conferences with other colleagues, the situation was totally different in all hospitals. A common remark was about the difficulties of reaching positions of maximum responsibility, which are still mostly occupied by men. I must also say that throughout my professional life I have never seen aggressive or violent attitudes on the part of my colleagues. I have an excellent memory of them, although I must recognize that when a new specialist was going to join the Service, I always preferred that she be a woman, not because of the fact that working with her was different or easier than doing it with a partner, but for sharing other concerns outside the profession. I think that at this moment the situation in all the Services is totally different from when I started and the key has been the massive incorporation of women to the different surgical specialties. I believe that I have been very lucky to develop my work as a specialist in OMFS in Spain and of being able to participate and contribute to its development in our country over the last 40 years. ■ December 2019


02

THE BEST IS YET TO COME By Dolores Martínez Pérez Madrid. Spain

I WAS born into a family with a strong medical tradition. My grandparents were both physicians, and so were my father and stepmother, although none of them was surgeons. I am the second of three siblings and the only one who took after them. I did my undergraduate degree in Madrid, at the Universidad Autónoma Medical School. Oral and Maxillofacial Surgery was a field totally unknown to us. After I completed my medical degree, I began Dental School which, at that time, was a medical speciality in Spain (it is now a separate qualification). Following that, I decided to specialise in Oral and Maxillofacial Surgery, a medical speciality with a fiveyear residency program. I chose La Paz Hospital, a large public and university hospital in Madrid. I was the first woman resident in the programme – at the time, there were very few women in our speciality across the country. Coming from Medical School, where half of the students were female, I was not used to being in such a male-dominated environment. When I met other women residents (from other specialities), we bonded over our shared experiences and soon set the basis of a solid friendship. Training years were hard, not very academic, and this forced me to dive into books. We were five residents and we tried our best to do our independent research while learning on the job. The speciality was ever-changing and growing in our country. I met Dr Carla Evans at a national conference, and I was surprised to see that orthognathic cases were first treated with orthodontics. I needed to introduce this approach in our hospital December 2019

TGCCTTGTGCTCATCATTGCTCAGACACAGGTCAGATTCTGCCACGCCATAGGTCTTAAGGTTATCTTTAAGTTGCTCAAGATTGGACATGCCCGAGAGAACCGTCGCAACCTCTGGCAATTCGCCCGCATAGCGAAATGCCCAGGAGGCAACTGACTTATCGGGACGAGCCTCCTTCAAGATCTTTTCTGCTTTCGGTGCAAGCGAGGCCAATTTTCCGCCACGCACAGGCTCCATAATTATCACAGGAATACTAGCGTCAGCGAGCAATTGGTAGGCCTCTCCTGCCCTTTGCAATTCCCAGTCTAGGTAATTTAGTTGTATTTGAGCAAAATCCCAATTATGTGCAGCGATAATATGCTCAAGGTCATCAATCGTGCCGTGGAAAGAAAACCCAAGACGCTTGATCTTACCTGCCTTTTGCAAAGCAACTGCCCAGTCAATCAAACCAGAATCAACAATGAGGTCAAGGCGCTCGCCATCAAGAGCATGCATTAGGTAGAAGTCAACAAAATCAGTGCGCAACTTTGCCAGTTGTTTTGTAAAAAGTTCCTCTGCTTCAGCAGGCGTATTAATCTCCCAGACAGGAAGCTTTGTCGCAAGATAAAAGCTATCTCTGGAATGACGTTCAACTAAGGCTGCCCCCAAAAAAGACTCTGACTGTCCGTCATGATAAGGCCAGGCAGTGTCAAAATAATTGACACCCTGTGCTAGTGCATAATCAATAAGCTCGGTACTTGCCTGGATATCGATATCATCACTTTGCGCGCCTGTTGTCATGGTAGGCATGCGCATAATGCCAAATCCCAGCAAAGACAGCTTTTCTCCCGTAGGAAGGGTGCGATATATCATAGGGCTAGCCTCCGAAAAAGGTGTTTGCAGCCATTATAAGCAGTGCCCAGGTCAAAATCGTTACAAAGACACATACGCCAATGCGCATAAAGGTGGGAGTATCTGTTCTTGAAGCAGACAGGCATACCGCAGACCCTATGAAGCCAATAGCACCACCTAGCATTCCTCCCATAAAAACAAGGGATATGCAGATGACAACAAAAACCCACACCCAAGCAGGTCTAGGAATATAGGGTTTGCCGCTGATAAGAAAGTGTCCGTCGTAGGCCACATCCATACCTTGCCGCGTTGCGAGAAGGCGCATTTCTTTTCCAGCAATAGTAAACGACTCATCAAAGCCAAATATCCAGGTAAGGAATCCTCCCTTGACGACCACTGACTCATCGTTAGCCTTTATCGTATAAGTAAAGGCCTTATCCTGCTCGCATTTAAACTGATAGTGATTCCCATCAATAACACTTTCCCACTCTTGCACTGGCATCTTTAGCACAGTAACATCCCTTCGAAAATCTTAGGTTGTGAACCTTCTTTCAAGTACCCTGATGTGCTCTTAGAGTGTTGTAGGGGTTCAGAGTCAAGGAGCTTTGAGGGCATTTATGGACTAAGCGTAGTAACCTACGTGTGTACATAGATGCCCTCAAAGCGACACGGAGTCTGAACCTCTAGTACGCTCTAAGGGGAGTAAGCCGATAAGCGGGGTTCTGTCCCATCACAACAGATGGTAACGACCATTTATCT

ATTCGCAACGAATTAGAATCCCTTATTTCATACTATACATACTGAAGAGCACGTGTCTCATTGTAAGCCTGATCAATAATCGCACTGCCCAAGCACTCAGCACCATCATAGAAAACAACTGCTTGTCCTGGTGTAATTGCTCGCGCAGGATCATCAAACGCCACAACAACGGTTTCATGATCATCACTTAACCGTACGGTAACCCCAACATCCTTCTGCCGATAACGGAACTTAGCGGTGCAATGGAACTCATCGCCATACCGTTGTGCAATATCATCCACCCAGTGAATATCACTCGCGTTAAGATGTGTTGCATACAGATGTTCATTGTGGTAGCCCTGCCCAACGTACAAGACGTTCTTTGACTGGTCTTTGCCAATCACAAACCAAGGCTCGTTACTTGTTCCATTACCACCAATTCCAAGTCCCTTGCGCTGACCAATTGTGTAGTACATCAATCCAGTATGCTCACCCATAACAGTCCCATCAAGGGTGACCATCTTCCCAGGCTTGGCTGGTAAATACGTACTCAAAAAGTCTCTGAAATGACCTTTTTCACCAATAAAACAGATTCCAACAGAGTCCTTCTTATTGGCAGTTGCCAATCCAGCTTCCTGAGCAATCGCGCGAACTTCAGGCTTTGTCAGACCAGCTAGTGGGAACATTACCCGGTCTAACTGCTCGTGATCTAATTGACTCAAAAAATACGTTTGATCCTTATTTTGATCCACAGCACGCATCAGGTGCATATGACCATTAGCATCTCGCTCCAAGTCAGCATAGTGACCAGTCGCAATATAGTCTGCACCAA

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and asked her to invite me to her department for a rotation. I am very grateful to her because she put me in contact with Dr Mulliken at Boston Children’s Hospital and Dr Kaban at Massachusetts General Hospital, with whom I did my first elective rotation. This was one of the best experiences of my training years. I spent two months there and when I returned to La Paz, with the help of my young attending surgeons, we introduced orthodontics in our practice.

in academic medicine is hard, but in our country, getting help at home is still affordable and easy. Our hospital has since undergone major changes, growing enormously and so have all surgical departments. This led me to open my department in 2006, independent from ENT, at Fundación Jiménez Díaz. This was

I did other external rotations in Madrid, at the emerging craniofacial unit of the 12 de Octubre Hospital with Dr Salvan, and in Zurich (UniversitatsSpital) with Dr Sailer. I always felt very welcome, and these rotations were a great motivation for me. I finished my residency at a time of economic crisis in Spain. There weren’t many academic positions available and I did not want to go into private practice, so I chose to pursue further training at a large academic centre. I thus applied for a one-year fellowship at Boston Children’s Hospital and, whilst there, I had the privilege to work alongside Dr John Mulliken and learnt to treat vascular malformations, pediatric and craniofacial surgery, sharing his passion for surgery and research. When I returned to Spain, I found there were still very few job opportunities in my field. Through having previously met Dr Margarita Varela, an orthodontist at Fundación Jiménez Díaz Hospital Madrid, I was offered a job there. This was a very academic, both public and private hospital, which lacked oral and maxillofacial surgeons. I launched this speciality alone, without the supervision of a senior colleague. It was a big step up for me and I took it as a personal challenge – I had to lean on my ENT peers at the start, who then went on to assist me in long OR hours for the following thirteen years. During that time, I also got married and gave birth to my only daughter, Marta. My maternity leave was short and I soon returned to my fulltime practice. The part-time job was not an option if I wanted to pursue a career. Raising a family 36 iaoms.org